possible returning cancer, but at other times I get very upset, and start planning my funeral.

Thank goodness I have a spiritual program to rely on for peace. I am so grateful!

Looking forward to hearing from you!

Jane

Jane (Sept. ‘08) adds, “In spite of these never-ending health problems, I am still

enjoying life, the beauty of the mountains, and being with my friends here.”

*

Dear Frances,

Good morning! I had a day off from work and a little time for myself — a little space. I thought my life was a roller-coaster before my daughter, her husband and our grandchildren moved in… Not!

It’s quiet now because Molly and her husband (“the kids”) are not early risers. They are night people. They are just leaving for the evening or coming in when I am heading for bed. Sometime I hear them laughing and talking or listening to music or TV while I drift off to sleep.

My husband likes having them here — of course he isn’t working and sleeps a lot during the day, too.

I seem to have no influence on either my husband or the kids. It seems women just make peace. We adjust. I know I don’t stand up for myself — but, my husband doesn’t listen anyway.

In your last letter you said, “Maybe it is time to find peace for yourself.” Guess that’s it! I read, write letters. I go to my room and shut the door. I pray a lot and wait for God’s plan for my life to unfold. I remember a story my mom told me when I was little:

A little girl felt sad and said, “No one loves me and my hands are cold.”

Her mother told her, “God loves you and you can sit on your hands.”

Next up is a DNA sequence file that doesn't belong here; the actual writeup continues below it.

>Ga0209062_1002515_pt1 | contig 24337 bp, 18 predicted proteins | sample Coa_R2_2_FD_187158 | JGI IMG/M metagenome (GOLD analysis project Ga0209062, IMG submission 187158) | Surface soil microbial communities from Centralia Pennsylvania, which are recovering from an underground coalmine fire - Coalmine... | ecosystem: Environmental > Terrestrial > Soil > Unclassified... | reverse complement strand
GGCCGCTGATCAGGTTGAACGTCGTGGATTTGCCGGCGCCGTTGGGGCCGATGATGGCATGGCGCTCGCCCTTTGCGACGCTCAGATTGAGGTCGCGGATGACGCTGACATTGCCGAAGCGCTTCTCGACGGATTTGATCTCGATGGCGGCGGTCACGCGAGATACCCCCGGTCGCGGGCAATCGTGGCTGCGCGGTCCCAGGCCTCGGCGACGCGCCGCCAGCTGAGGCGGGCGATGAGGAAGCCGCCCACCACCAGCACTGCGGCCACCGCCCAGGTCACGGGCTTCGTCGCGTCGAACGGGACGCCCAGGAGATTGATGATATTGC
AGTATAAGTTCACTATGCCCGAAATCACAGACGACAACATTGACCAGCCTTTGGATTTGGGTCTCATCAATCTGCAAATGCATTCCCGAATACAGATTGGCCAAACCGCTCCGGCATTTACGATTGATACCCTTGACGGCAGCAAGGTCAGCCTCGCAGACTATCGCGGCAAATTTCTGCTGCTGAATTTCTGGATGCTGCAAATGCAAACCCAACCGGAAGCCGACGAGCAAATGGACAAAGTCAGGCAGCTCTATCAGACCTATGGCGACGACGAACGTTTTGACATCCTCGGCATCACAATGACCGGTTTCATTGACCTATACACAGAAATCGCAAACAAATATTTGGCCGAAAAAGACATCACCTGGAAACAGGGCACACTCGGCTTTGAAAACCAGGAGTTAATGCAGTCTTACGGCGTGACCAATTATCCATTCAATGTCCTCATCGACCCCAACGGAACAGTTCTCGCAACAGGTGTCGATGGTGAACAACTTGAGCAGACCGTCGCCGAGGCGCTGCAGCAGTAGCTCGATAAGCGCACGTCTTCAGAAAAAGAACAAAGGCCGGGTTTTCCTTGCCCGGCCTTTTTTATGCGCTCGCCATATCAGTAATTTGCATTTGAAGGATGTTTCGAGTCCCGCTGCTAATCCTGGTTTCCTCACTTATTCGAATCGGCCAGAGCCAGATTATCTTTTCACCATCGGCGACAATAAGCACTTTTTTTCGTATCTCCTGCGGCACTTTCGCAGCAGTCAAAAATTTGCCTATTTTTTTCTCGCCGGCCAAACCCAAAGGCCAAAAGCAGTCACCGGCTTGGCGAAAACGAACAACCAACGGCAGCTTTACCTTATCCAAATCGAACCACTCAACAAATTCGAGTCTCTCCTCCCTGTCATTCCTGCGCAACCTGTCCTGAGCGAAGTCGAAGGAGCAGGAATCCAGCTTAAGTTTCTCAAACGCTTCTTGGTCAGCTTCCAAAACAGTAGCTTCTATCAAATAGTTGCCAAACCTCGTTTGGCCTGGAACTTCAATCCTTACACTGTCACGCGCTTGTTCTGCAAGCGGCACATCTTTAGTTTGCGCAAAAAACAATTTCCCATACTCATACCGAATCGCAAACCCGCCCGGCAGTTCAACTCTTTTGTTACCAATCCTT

I keep myself busy and remember, “God loves me and I can sit on my hands.”

Thank you for listening.

Love and prayers,

LindaSue

LindaSue (Nov.-Dec.’08) adds, “I have my job and I have my dad. He still lives here with me. I do what needs to be done and try to remember, Only what’s done for Christ will last. I focus on the idea that God has a plan for me. I wait and pray.”

*

Dear Frances,

My friend, Janet in New York, passed away last week. I have been pondering our twenty-three-year friendship that started when I met her at the funeral of a mutual friend in Dallas, Texas.

Except for the few times we physically saw each other, when I was traveling for business to the East Coast, our entire relationship has been the written word — first letters and then e-mail. I don’t think we spoke on the phone more than two or three times in all those years.

When her brother sent out an e-mail to notify me of her death, he used the address book on Janet’s computer. Since then I have felt so sad and uneasy. It will be hard to realize she is gone. I am sure I’ll be wondering why she hasn’t written — and then remember the reality.

Amazingly, the people on Janet’s list have “replied to all” with their eulogies. I am grateful for a chance to grieve with others who loved her.

I’ve also learned much about Janet through their stories. Our relationship was pretty much built on one window of communality. We opened it to let us see into each other’s lives. There were other windows in the house of her life.

I was comforted by every story I read … and I “replied to all,” too. I wanted to share my stories of Janet.

I will miss Janet’s words and the heart behind them.

In sadness,

Georgene

Georgene (Nov.-Dec.’08) adds, “Grieving with others is a very healing thing.”